I always try to write my articles about food plotting in near real time as I am doing various activities. It’s been a while since my last post on food plotting and I am blaming that on Mother Nature for she certainly has been dragging her feet getting to spring-time weather this year. This extended winter has given me a case of cabin fever/depression and I just have not had much desire to get outside to do much until this week.
My change of attitude is the result of a business trip to Carbondale earlier this week where the temperature was 74F, redbuds and daffodils were blooming, and the sun was even shining. That was exactly what I needed to begin to recover from my cabin fever and during my drive back home I begin thinking about all the things that I needed to do at the farm this spring. In almost a panic, I realized that I had not yet pruned the fruit trees in the orchard—something that in a “normal” year is always done during the month of March while the trees are still dormant. Pruning or removing the undesirable “dormant branches” results in the robust growth of the remaining desirable branches when dormancy finally does break. Waiting to prune after dormancy break will not yield these same robust growth results. Pruning during dormancy is especially important for young trees, enabling them to grow to fruiting size sooner. The oldest trees in my orchard are just 4 years old, so I rearranged my scheduled Friday and headed to the farm to get the pruning done.
Not Pruning is harmful to the trees
The biggest mistake that can be made when it comes to pruning fruit trees is to not prune them. I sense that most people do not prune fruit trees because they are not sure how to do it, think they might ruin the tree, or simply don’t understand that “not pruning” is actually harmful to the tree. Pruning fruit trees, especially during the first 5 years after planting, is critical to establish the correct architecture of the tree and will proactively prevent many future problems. Without the correct architecture of the tree, the trees will not be as productive, tend to have branches that break or split the main trunk, and have more disease and insect pressure which eventually affects the longevity of the tree. Don’t be afraid to prune your fruit trees for failing to prune will inflect far more damage to the tree in the long run.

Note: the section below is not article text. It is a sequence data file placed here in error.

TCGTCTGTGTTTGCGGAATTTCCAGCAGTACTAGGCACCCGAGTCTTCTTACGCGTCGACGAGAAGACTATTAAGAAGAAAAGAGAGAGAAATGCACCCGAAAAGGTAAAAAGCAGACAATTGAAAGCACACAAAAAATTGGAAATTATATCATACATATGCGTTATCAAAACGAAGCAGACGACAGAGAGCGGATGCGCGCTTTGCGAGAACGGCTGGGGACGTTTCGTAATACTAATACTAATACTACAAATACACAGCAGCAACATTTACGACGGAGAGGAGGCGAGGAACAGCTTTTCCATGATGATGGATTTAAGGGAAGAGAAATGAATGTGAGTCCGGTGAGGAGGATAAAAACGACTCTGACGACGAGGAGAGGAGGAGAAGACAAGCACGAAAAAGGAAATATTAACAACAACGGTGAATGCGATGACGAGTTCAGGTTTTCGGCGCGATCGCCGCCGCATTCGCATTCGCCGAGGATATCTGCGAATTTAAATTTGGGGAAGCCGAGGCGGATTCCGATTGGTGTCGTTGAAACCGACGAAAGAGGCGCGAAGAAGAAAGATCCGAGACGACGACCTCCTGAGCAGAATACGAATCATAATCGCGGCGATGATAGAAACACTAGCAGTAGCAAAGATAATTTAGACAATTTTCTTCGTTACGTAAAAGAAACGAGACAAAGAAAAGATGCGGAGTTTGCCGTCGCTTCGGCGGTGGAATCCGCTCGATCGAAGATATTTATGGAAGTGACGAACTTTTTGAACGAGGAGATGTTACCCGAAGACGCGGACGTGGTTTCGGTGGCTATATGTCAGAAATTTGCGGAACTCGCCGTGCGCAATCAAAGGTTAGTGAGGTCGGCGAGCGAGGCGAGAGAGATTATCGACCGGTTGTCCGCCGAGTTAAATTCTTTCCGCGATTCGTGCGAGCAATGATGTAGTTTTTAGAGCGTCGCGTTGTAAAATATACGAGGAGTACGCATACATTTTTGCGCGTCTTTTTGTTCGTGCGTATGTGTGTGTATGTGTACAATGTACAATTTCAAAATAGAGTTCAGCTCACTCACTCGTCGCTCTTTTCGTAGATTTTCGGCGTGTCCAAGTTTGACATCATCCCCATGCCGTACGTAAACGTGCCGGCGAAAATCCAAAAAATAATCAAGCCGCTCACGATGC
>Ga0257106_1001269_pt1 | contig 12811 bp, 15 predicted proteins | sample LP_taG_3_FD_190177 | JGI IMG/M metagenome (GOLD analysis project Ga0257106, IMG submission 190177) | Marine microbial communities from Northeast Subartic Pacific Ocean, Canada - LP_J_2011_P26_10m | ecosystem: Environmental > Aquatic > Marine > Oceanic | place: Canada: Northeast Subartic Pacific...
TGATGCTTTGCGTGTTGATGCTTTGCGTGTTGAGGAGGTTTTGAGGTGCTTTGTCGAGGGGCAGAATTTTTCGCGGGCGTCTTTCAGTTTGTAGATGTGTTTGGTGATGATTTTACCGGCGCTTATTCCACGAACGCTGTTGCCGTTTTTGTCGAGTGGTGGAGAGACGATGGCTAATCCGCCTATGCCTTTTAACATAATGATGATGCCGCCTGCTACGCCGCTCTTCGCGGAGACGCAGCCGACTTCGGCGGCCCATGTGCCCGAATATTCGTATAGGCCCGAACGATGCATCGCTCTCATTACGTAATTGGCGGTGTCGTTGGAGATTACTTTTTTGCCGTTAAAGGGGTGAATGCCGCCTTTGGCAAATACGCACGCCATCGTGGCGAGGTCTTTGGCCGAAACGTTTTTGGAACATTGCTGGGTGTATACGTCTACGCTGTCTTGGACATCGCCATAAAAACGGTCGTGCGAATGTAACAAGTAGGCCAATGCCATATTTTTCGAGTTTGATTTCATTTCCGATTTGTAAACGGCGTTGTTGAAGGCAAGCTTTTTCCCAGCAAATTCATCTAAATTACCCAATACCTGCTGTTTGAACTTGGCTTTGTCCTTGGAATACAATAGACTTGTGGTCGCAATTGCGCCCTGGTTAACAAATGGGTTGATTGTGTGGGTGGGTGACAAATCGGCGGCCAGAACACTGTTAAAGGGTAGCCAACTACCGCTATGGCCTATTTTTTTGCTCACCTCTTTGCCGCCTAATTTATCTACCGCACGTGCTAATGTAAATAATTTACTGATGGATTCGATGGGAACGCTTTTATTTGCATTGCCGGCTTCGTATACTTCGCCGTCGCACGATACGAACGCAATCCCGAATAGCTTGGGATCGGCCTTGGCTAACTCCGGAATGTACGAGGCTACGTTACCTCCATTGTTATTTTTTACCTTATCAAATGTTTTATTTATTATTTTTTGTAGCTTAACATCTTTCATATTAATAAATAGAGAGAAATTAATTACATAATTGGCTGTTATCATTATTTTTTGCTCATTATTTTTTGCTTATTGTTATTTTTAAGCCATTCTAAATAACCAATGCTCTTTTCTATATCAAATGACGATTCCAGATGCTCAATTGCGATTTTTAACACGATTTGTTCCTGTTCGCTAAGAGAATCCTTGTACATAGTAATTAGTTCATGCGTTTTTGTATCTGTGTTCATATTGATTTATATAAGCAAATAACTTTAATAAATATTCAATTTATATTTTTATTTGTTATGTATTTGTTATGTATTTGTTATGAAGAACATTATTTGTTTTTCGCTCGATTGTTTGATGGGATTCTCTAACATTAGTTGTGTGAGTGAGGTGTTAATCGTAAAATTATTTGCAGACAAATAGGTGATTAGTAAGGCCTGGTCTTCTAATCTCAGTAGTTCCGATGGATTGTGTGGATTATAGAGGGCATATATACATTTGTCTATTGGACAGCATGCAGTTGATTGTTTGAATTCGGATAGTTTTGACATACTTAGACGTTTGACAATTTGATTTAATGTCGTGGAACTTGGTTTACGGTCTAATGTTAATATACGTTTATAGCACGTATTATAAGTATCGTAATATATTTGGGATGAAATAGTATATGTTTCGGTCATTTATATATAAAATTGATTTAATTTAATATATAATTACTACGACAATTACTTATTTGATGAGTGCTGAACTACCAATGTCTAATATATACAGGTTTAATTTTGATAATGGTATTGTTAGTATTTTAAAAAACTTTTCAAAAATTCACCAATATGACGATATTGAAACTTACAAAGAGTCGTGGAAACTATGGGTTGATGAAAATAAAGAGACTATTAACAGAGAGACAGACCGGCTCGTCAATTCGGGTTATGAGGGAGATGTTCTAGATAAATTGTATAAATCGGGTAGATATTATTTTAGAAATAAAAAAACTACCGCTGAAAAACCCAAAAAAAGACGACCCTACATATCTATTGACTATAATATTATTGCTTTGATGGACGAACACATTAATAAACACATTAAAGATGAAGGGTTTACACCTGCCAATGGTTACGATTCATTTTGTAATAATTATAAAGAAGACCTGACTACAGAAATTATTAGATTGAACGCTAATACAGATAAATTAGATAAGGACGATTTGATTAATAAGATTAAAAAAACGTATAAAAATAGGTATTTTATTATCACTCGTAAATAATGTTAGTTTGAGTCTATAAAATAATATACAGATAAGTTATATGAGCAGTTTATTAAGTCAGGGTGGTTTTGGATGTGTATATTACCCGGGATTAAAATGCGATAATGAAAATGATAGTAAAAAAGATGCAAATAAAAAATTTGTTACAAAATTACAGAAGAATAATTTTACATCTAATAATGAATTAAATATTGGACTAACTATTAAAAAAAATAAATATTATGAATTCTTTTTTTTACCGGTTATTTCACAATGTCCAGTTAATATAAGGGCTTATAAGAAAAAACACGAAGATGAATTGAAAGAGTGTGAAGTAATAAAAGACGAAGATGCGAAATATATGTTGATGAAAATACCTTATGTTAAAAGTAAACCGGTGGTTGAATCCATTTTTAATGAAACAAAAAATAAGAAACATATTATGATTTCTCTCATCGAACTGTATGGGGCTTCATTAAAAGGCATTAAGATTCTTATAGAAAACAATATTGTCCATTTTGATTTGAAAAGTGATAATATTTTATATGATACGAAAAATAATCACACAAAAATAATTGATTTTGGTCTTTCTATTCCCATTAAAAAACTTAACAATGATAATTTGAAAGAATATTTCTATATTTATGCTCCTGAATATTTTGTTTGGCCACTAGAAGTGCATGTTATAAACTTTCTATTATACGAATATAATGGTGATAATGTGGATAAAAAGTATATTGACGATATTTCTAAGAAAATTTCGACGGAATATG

For more detailed tips on pruning fruit trees, Check out my post about pruning from last year.
If you are thinking about starting and orchard, check out my post on establishing an Orchard.
Some Pictures from the orchard yesterday
The whole goal of pruning fruit trees is to remove undesirable branches and create a tree shape with growth that is layered (scaffolds) and directed outward from the center of the tree. This will allow air movement into the center of the tree which will help with disease control and also allow the tree to capture the most sunlight for fruit production. For my apple and pear trees, I use the “center leader” system for shaping trees. Here are some before and after pictures from Fridays pruning activities.
Pictures of apple tree before and after pruning to discourage inward growth and to establish scaffold layering of branches with outward growth.
Pictures of Bartlett pear before and after pruning. Note: This particular tree wants to grow more vertical than outward horizontal. I have been fighting this tree for 3 years to encourage layered outward growth with extremely heavy pruning. If left unpruned, this tree would have heavy branching in the center of tree and would be the shape of a “raindrop”. This “raindrop” shape would limit fruit production to the very top and outside of the tree only. Don’t be afraid to apply aggressive pruning during the early years of fruit tree growth to establish the correct architecture of the tree.